Reasons to check everyone in the classroom has a pen

Happy New Year to you all! Yes, I know it's the 8th already, but saying Happy New Year only at New Year is so Last Year. 

I thought I'd kick off 2020's blog posts with a story from the classroom about two boys called Scott and Randall. It's fictional but not fictional .... there are Scotts and Randalls in every school and I've taught many of them. People like Scott and Randall are what make teaching both extraordinarily joyful and extraordinarily maddening.   

Imagine yourself in a secondary school classroom on a rainy Thursday. 

The pupils are hard at work delighted when there's an 'incident'. 

Not an accurate representation of the scene to be described below 

Scott and Randall provide a welcome 'incident'

Within two minutes of entering the classroom, Scott had to be ejected.

'What d'you do that for?' Randall had swung round, clasping his shoulder, to face Scott.

I'd managed three words of my introduction to the lesson's activities. ('First, I'd like -) 

'Do what?' I asked Randall. 'What did he do?'

Randall shook his dyed-black, shaggy hair as if in shock. 'He's stabbed me in the back, Miss!'

I hadn't seen anything. 'Er - metaphorically or physically?'

His forehead creased.  'What? I mean, with a compass.'

'I didn't mean to hurt him,' Scott said, pugnacious.  'I only prodded him. I asked if I could borrow a pen and he wasn't listening.' 

I walked over to Randall, ordering 10A meanwhile to turn to Act 3 Scene 1 and find Macbeth's speech about Banquo.

Instead, they all stood to gape while Randall slipped off his blazer and undid two shirt buttons to reveal a bead of blood on his shoulder blade.  'Ooooh,' said one girl, which seemed less 'Ooooh, look at that injury' and more 'Ooooh, look at that shoulder.'

Randall was a popular boy anyway, a talented singer who astonished us at school concerts and who sang like others breathed, often interrupting lessons with tunes as we worked. Much of his repertoire was pre-1970s: 'I live with Grandad. It's his fault,’ he’d tell us. But it differentiated him from the wannabe rappers in the school, convinced they were a threat to Jay Z.      

The previous week, I'd suggested that the class could get a 'little help from friends' with the work, and for half an hour Randall ran us through the Sergeant Pepper playlist. In the end, I wrote his name on the board and threatened a detention.

'That's harsh, Miss,' he'd said. 'Don't expect an invitation when I win a Brit award, that's all I'm saying.'  

'Don't bother sending one,' I told him. 'The last time I wore a sparkly posh dress, someone mistook me for a disco ball.'

Now, I had no option but to order Scott the compass-wielder to the ‘supervision’ room where a teacher on duty would receive him. I’d have to write an incident report. Something else for the to-do list.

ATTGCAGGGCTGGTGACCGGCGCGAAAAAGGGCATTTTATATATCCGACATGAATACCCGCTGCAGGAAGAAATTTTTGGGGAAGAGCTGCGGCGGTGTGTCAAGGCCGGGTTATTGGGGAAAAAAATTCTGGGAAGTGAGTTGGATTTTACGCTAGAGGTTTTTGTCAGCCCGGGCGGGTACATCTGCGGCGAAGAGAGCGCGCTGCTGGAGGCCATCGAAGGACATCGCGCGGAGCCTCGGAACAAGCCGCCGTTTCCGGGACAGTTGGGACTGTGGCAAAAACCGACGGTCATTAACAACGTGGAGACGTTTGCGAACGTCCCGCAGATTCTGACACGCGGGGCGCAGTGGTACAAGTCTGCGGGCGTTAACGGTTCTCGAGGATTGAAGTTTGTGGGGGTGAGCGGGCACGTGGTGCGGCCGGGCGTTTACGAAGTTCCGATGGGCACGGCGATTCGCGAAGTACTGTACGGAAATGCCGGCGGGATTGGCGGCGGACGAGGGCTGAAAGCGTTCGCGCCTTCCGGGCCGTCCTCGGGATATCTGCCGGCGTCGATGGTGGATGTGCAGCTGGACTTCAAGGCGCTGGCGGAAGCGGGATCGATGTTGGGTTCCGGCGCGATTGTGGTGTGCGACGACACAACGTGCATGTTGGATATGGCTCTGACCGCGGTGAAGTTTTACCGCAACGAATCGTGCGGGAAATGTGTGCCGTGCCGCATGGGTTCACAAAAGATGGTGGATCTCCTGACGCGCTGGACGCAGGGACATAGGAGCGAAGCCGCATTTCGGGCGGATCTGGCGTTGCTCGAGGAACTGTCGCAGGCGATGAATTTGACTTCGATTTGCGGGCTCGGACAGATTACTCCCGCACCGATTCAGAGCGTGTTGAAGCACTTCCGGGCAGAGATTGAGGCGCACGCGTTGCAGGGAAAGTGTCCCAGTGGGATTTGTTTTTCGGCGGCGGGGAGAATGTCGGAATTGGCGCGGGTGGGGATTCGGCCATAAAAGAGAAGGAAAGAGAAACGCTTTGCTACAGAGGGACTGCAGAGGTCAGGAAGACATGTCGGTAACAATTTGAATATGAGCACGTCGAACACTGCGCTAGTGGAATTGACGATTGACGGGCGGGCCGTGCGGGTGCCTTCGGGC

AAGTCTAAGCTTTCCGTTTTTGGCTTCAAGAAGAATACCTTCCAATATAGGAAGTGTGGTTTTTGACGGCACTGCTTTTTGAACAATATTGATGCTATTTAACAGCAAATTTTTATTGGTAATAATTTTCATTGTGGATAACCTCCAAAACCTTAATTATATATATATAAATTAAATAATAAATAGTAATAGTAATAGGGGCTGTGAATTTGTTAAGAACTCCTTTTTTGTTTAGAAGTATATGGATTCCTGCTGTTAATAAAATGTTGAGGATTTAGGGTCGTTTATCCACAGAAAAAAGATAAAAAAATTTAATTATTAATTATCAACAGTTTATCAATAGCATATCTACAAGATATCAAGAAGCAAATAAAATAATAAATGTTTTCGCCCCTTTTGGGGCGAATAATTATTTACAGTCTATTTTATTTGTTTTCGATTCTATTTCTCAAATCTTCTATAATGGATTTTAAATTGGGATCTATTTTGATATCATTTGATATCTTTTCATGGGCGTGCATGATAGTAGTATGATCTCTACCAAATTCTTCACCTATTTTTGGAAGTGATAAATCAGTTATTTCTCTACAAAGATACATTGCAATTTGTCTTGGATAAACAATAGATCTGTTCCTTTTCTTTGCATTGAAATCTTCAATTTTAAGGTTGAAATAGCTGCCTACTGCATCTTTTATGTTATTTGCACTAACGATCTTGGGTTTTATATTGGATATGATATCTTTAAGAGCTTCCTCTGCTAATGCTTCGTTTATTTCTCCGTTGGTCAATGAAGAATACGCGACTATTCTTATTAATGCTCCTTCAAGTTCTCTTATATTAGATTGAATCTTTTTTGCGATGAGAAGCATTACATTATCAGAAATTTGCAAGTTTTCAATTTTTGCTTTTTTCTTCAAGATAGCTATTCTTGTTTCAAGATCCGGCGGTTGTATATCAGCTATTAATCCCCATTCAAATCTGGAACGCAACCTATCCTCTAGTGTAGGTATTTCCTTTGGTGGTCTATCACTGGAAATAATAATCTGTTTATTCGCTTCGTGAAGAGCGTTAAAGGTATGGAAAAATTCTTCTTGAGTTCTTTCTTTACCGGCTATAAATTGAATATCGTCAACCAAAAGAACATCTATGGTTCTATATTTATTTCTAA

Scott had begun packing his bag, muttering. 

I put out my hand.  'The compass, please.'  He took it from his trouser pocket, looked as though he'd slap it into my hand, then clearly thought again.    

'Shall I get a plaster from Reception?' said Randall.  He didn't sound upset about having been perforated.

The rest of 10A were still rubber-necking. Someone breathed, 'It's like Waterloo Road!'

'Sit DOWN,' I said to them.  'Yes, Randall.  You won’t need a big plaster. I don't think he hit an artery.'

'Come on, Scott,' Randall said, turning round, as cheerful as a fresh lick of paint.  'I'll walk with you.'

'You will not,' I said, going back to my desk.  'Scott has just made a hole in you without permission.  You go first, Scott.  I'll let Reception know you're coming.  Take this work with you.'  I gave him a worksheet from my ‘Supervision Tasks’ file. 'And you’ll need this,' I said, passing him a pen.

'S'no big deal, Miss,' Randall said.  'We play footie together on Sunday mornings.'

'Yeah,' said Scott.

'I see them play footie on Sundays, Miss,' someone called out. ‘They’ve been mates since Juniors.'

'I don't care if they're conjoined twins,' I said.  'Scott, get going.  You can write an apology to Randall while you're there.'

Scott mooched out of the room, dragging his rucksack behind him and saying, 'Write one?  I can Snapchat him.'

Three seconds later, Randall said, 'Can I go to Reception now?'

'No, wait.'

'But what if I bleed to death?'

'Miss, you have to press on him hard with a clean cloth,' said Jenny on the front row.  'And if his lips go blue -'

'Thank you, Jenny. I don't think that'll be necessary.' 

I let Randall go after a minute.  'When you get to Reception,' I said, 'can you tell them that Scott should have arrived in supervision? Then come straight back here when you've got a plaster.'

'Okay, Miss,' he said, and left, clutching his shoulder like a war hero.  I swear he limped.  Some of the girls' faces were pink with hope.